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Why $R$-Mod is a small category? There is a way to recognize small categories? For example Grp (i.e. category of all groups) is large because every set can be equiped with a group structure.

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Why do you think this is true? – Thomas Andrews Jun 24 '12 at 18:16
because there is a fully faithfull functor between every small abelian category and $R$-Mod. – Dubious Jun 24 '12 at 18:19
@Galoisfan: You can make fully faithful functors between discrete categories of different cardinalities, so the existence of a fully faithful functor between two categories does not tell you anything about their smallness or largeness in general. – Zev Chonoles Jun 24 '12 at 18:21
Any category of algebraic structures will be large (because there is always at least one model, and there is a proper class of sets of any given cardinality), and generally will not be equivalent to a small category. – Zhen Lin Jun 24 '12 at 19:24
up vote 10 down vote accepted

For any ring $R$, the category $R$-Mod isn't a small category: for any set $S$ one can form the $R$-module $R^{S}=\{f:S\to R\}$, and $R^S\neq R^T$ for any two distinct sets $S\neq T$ (though of course they may be isomorphic), so there are "at least as many $R$-modules as sets", and so the collection of all $R$-modules is a proper class.

In my experience with categories so far, I've never come across a situation where it wasn't clear from the outset (i.e., using what we already know about whatever the objects of our category are) whether a category was small, whether it was large, or whether it made no difference to the discussion at hand.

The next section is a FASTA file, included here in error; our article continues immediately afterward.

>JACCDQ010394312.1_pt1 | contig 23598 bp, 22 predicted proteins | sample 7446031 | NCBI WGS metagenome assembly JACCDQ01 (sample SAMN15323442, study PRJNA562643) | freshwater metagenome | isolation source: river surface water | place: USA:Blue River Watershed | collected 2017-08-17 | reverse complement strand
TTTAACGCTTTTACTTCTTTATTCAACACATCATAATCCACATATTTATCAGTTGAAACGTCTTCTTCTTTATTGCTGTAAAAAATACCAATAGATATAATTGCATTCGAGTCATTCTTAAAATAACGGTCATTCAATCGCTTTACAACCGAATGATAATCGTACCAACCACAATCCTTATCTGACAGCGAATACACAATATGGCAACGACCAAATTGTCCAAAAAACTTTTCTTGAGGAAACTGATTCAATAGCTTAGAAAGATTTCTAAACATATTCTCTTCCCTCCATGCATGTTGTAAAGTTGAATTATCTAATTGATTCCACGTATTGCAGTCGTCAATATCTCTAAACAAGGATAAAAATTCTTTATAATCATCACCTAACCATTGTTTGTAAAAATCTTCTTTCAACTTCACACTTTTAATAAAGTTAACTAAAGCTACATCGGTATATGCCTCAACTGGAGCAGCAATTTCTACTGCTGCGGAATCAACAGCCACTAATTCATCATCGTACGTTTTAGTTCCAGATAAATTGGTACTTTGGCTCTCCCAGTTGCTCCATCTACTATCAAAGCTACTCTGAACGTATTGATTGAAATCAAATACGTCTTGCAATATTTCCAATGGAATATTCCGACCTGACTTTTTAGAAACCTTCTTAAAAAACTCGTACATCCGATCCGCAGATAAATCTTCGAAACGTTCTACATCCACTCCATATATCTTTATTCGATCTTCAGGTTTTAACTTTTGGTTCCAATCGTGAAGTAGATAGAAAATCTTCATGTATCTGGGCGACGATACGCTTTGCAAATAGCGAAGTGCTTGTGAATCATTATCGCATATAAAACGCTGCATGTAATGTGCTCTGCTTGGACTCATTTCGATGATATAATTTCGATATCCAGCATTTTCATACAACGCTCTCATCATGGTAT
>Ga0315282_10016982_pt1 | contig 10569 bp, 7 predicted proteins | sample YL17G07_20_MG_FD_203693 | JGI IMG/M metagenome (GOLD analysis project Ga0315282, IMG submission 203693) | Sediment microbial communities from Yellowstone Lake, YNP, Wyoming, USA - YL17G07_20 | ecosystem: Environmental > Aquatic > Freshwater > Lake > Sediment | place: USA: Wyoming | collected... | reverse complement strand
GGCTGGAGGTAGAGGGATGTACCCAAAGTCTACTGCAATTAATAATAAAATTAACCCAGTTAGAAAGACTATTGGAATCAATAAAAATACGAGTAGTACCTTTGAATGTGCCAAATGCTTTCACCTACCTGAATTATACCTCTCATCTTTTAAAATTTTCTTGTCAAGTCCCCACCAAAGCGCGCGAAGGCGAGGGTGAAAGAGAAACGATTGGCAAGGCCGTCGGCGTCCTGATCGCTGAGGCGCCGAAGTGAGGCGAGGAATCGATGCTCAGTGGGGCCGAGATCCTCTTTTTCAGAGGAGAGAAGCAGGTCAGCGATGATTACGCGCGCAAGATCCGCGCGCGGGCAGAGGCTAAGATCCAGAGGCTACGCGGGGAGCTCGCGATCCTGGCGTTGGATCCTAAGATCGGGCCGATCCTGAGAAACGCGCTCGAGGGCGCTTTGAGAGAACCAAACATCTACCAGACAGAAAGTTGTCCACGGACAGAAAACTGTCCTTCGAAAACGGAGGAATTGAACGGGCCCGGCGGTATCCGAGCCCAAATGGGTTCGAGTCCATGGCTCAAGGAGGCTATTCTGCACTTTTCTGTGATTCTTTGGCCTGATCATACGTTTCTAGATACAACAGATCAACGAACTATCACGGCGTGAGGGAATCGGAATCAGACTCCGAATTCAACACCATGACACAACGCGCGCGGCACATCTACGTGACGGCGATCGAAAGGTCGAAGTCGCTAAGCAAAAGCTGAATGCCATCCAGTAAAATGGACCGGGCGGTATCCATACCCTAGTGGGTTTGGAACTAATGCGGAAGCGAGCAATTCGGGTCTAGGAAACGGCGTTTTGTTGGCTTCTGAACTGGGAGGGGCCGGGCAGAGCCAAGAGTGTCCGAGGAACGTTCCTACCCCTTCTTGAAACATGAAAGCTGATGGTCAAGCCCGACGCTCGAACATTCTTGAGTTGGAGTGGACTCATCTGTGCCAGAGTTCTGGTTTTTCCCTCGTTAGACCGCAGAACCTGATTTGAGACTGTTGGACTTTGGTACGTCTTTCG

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Ok, but if $R$ is commutative? – Dubious Jun 24 '12 at 18:13
@Galoisfan it doesn't matter if $R$ is commutative or not, – Thomas Andrews Jun 24 '12 at 18:18
@Galoisfan: I was talking about commutative rings $R$ (besides, for non-commuative rings $R$, we must specify left $R$-module, right $R$-module, or $R$-bimodule), but the argument works just as well for non-commutative rings too. – Zev Chonoles Jun 24 '12 at 18:23

One does not need to invoke the axiom of choice to show that the category of groups is not small. One can merely observe that there is no largest cardinality of a group. (In particular, for any cardinal number, there is a group of larger cardinality.) It is irrelevant whether there is a group of every cardinality.

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